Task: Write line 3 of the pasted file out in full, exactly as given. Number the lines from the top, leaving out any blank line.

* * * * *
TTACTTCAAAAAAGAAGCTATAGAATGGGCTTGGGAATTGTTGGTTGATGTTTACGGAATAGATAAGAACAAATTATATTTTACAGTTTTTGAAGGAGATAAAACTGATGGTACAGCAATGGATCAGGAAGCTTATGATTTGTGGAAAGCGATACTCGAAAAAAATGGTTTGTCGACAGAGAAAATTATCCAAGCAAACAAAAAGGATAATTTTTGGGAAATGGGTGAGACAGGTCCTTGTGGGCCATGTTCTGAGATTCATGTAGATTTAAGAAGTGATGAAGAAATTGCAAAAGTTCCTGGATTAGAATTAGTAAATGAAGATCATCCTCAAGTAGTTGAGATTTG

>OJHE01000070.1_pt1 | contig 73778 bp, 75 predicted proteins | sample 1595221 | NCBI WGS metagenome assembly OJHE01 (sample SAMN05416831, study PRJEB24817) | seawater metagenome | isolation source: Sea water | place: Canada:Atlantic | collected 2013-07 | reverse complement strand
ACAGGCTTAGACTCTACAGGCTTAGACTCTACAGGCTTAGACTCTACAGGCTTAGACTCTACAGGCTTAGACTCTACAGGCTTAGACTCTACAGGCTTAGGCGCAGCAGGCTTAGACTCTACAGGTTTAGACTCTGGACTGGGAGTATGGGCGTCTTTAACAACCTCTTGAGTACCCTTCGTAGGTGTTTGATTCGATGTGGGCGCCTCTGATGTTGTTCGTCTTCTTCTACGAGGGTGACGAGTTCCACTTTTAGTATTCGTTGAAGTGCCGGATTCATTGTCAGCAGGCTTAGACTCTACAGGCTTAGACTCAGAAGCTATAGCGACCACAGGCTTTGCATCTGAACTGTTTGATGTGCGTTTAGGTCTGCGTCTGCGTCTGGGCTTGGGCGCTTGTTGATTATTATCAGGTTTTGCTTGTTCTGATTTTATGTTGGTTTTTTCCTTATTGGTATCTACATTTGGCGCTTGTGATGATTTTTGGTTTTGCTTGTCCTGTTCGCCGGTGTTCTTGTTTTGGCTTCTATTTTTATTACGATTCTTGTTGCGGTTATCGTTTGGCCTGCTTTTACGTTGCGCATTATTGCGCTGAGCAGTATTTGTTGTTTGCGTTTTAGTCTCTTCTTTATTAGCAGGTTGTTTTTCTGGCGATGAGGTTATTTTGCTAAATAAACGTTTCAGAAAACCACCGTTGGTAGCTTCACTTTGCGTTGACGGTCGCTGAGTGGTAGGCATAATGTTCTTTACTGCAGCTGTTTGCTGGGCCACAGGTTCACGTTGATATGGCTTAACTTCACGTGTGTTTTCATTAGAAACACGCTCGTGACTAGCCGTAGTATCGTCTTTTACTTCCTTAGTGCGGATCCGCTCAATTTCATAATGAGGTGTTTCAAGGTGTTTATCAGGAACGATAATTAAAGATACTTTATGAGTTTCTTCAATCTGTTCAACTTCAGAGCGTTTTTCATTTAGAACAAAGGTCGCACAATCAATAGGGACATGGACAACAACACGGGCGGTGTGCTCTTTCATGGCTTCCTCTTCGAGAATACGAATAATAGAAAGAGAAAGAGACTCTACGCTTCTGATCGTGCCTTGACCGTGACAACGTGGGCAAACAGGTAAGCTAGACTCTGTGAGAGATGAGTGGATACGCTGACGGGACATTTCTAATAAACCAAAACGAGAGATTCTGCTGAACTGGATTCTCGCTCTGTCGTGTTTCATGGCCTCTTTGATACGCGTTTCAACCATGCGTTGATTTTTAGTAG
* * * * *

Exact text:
ACAGGCTTAGACTCTACAGGCTTAGACTCTACAGGCTTAGACTCTACAGGCTTAGACTCTACAGGCTTAGACTCTACAGGCTTAGACTCTACAGGCTTAGGCGCAGCAGGCTTAGACTCTACAGGTTTAGACTCTGGACTGGGAGTATGGGCGTCTTTAACAACCTCTTGAGTACCCTTCGTAGGTGTTTGATTCGATGTGGGCGCCTCTGATGTTGTTCGTCTTCTTCTACGAGGGTGACGAGTTCCACTTTTAGTATTCGTTGAAGTGCCGGATTCATTGTCAGCAGGCTTAGACTCTACAGGCTTAGACTCAGAAGCTATAGCGACCACAGGCTTTGCATCTGAACTGTTTGATGTGCGTTTAGGTCTGCGTCTGCGTCTGGGCTTGGGCGCTTGTTGATTATTATCAGGTTTTGCTTGTTCTGATTTTATGTTGGTTTTTTCCTTATTGGTATCTACATTTGGCGCTTGTGATGATTTTTGGTTTTGCTTGTCCTGTTCGCCGGTGTTCTTGTTTTGGCTTCTATTTTTATTACGATTCTTGTTGCGGTTATCGTTTGGCCTGCTTTTACGTTGCGCATTATTGCGCTGAGCAGTATTTGTTGTTTGCGTTTTAGTCTCTTCTTTATTAGCAGGTTGTTTTTCTGGCGATGAGGTTATTTTGCTAAATAAACGTTTCAGAAAACCACCGTTGGTAGCTTCACTTTGCGTTGACGGTCGCTGAGTGGTAGGCATAATGTTCTTTACTGCAGCTGTTTGCTGGGCCACAGGTTCACGTTGATATGGCTTAACTTCACGTGTGTTTTCATTAGAAACACGCTCGTGACTAGCCGTAGTATCGTCTTTTACTTCCTTAGTGCGGATCCGCTCAATTTCATAATGAGGTGTTTCAAGGTGTTTATCAGGAACGATAATTAAAGATACTTTATGAGTTTCTTCAATCTGTTCAACTTCAGAGCGTTTTTCATTTAGAACAAAGGTCGCACAATCAATAGGGACATGGACAACAACACGGGCGGTGTGCTCTTTCATGGCTTCCTCTTCGAGAATACGAATAATAGAAAGAGAAAGAGACTCTACGCTTCTGATCGTGCCTTGACCGTGACAACGTGGGCAAACAGGTAAGCTAGACTCTGTGAGAGATGAGTGGATACGCTGACGGGACATTTCTAATAAACCAAAACGAGAGATTCTGCTGAACTGGATTCTCGCTCTGTCGTGTTTCATGGCCTCTTTGATACGCGTTTCAACCATGCGTTGATTTTTAGTAG